The Taylor Wessing Photographic Portrait Prize 2014 is one of my favourite art events in London. This year, it was awarded to one of my favourite portraitists/photographers (who is Spencer Murphy) for a work that was not the best one in the competition. In my opinion, the same happens with the second (to Giles Price) and the third prize ( to Anouch Abrar) which pale in comparison to Rosie Hallam’s Choir Master or Andy Massaccessi’s Fabio.
I am starting to realise that art prizes are trickier than they seem not only because of issues of idiosyncratic taste but also because of, what we could call, institutional affairs. Not long ago, I got interested in the Buenos Aires Petrobras Photographic Prize which was awarded to a photographer that was openly plagiarising Broomberg and Charanin and who is called Dino Bruzzone. So I decided to call one of the judges, Rodrigo Alonso, to ask him about the criteria for selecting that work in particular. His answer was revealing for he said that Bruzzone was allocated the prize for his ongoing participation in the previous years. This meant that the award was not given to him for the submission of a particular work but to an individual for his or her ongoing relationship with the institution (Prize). This puts the newcomers in the worst possible place. If you understand Spanish, you can see the interview by clicking here.
I have the feeling that this could also be the case for the Taylor Messing Awards. Last year, I was surprised that the first prize was not awarded to this year’s winner. His study of actor Mark Rylance was a show stopper. Murphy’s rather cool white light and transparency of lens transforms the sitters’ eyes into mirrors of the soul that function not too differently from the background convex mirror in Van Eyck’s Anolfini Portrait or Velazquez’s Las Meninas. The eye of the viewer is immediately drawn to their eyes which become a vanishing point of all existence , at least, during the performance of viewing. Although this was the case for Rylance’s last year submission, the work presented this year was not up to standards. It is a portrait of Irish jump jockey Katie Walsh.
‘I was asked to show how demanding a job the jockeys have’, the photographer says. ‘Until then, I had not realised the kinds of extreme diets they endure and the injuries many have suffered in their careers’. The problem with this image, however, is that her white complexion, the hairstyle and the costume combined with the memory of Mark Rylance brings about theatrical associations. Until I read that she was a jockey, I thought she was an actress in period costume. Downtown Abbey? This means that that directness that worked amazingly with the actor (because that is his job), here becomes cold detachment. She is looking at the camera but the look is too representational. She is posing as a woman that suffers a world of men. As Allan Stone used to say, it just does not cut the mustard. Thus, it does not surprise that the catalogue says in its second sentence: ‘This year’s success means that Murphy’s work has been selected for exhibition in the competition an unprecedented six years running’. Is that the reason, then?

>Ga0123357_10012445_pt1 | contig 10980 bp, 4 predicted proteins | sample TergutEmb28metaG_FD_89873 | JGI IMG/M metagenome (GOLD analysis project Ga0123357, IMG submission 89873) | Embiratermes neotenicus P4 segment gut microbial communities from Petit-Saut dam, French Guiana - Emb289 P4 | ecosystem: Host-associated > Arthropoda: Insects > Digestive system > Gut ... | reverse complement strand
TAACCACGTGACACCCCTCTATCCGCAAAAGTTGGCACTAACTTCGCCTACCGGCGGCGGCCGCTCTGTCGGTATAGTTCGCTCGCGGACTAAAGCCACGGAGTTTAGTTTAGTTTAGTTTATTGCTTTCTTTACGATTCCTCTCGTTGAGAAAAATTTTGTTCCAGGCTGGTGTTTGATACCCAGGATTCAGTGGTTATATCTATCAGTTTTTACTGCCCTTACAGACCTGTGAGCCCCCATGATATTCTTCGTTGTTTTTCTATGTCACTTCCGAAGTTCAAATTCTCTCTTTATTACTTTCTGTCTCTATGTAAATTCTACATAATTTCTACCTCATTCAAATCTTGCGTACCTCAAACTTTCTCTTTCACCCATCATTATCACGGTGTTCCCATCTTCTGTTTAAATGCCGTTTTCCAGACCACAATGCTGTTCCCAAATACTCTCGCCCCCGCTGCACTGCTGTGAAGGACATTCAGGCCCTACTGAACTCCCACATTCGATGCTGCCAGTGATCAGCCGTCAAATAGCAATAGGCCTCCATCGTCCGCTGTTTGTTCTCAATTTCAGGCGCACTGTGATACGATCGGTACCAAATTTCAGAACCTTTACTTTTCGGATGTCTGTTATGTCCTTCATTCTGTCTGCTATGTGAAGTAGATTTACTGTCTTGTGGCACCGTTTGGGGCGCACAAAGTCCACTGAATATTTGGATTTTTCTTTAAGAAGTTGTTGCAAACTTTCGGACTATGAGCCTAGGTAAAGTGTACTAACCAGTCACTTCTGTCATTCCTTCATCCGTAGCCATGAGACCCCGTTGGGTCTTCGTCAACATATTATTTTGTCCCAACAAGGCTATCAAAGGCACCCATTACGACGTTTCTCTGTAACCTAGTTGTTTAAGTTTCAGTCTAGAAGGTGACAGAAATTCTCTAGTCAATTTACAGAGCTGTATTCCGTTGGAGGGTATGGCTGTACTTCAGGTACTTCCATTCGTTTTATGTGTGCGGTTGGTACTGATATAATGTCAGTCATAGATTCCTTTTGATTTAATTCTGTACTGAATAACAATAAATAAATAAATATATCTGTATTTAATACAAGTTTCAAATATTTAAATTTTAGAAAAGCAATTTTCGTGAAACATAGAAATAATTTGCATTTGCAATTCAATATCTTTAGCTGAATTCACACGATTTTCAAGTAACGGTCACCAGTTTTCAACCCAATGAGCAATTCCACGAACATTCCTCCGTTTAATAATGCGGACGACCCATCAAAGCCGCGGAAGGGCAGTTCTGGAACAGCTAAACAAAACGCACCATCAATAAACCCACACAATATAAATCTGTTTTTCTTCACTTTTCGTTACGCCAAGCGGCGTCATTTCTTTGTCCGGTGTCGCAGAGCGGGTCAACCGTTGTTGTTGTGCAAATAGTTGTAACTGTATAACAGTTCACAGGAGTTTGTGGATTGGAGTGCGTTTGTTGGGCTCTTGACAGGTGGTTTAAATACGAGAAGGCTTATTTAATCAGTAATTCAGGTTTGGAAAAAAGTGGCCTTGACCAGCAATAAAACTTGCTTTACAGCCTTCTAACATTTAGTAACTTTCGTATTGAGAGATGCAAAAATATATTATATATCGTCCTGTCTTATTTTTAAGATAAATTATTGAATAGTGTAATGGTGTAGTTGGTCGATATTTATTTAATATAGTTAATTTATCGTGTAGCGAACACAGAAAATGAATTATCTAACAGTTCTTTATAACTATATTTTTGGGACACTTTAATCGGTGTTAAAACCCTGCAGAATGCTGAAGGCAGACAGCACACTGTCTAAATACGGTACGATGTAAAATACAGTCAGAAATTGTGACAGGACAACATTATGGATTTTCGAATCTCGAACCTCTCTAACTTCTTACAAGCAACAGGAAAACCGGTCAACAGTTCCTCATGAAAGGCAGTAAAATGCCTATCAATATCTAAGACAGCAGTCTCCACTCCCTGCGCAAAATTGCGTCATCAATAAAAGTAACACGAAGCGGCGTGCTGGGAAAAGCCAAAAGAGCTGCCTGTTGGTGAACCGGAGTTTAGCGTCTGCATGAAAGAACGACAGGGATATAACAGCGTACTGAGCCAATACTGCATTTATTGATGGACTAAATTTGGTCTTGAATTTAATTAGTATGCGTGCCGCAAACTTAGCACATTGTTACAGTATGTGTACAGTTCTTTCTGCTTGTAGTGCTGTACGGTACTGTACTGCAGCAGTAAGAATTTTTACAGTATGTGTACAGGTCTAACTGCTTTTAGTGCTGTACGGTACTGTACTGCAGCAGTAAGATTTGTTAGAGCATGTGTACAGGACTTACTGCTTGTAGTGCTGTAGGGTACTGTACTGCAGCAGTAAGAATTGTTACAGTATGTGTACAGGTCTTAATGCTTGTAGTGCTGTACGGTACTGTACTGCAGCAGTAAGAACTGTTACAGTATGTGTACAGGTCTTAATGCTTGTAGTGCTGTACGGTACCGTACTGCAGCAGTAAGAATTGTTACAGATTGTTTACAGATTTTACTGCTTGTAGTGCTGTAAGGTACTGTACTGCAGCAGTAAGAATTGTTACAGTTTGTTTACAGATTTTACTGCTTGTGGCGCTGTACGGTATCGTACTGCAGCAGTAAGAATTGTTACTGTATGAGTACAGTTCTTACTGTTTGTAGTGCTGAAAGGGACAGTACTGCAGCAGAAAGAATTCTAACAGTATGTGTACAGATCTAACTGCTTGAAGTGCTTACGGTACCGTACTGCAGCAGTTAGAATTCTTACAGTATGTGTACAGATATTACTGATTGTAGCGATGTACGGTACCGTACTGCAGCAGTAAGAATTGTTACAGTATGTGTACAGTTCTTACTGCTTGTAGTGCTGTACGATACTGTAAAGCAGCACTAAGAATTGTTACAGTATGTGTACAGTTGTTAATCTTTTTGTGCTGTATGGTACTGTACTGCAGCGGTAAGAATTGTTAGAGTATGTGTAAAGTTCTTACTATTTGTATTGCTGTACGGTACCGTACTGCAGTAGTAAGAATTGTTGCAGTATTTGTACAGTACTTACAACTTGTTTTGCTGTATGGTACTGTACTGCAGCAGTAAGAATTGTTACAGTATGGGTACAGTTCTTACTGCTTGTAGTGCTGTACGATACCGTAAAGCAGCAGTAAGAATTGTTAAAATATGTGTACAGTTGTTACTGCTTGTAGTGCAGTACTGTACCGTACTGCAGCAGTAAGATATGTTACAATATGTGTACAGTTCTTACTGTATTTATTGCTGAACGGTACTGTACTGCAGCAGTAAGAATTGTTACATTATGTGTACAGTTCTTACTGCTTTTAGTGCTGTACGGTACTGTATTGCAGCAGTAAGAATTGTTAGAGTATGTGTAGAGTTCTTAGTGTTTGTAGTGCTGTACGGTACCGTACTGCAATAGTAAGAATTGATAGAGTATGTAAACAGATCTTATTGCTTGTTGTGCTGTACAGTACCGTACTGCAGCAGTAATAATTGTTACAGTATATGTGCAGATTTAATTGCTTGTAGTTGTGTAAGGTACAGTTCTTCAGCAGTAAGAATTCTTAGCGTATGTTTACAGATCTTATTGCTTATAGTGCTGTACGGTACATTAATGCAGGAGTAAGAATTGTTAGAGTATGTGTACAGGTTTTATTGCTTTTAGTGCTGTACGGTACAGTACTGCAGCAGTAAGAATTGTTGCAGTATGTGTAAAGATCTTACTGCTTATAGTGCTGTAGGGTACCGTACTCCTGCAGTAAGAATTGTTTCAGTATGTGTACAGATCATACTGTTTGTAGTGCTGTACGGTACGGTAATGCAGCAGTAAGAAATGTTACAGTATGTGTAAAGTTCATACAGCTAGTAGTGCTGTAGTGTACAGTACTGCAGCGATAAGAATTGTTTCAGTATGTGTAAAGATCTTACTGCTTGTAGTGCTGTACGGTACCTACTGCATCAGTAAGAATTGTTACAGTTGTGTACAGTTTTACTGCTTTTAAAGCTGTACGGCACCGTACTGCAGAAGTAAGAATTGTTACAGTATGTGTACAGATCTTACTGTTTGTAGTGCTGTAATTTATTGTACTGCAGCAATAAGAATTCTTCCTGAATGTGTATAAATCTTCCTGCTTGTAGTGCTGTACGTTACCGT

Then the second prize and the third prize are a portrait of a Kumbh Mela Pilgrim with her baby and a portrait of Kofi Annan, respectively. So we have a white woman, an indian woman and a black man. Politically correctness? I know that this sounds far-fetched but when asked the criteria for the selection, Kate Bush, Head of Barbican Art Galeries and one of the judges starts saying: ‘This is a prize that celebrates and recognises the diversity of contemporary photographic portraiture’. Well, I thought it was about choosing the best portrait and suddenly words like ‘diversity’ and ‘seniority’ start to appear. Politics and institutions seem to emerge as an obstacle for just choosing the best one. Just a thought.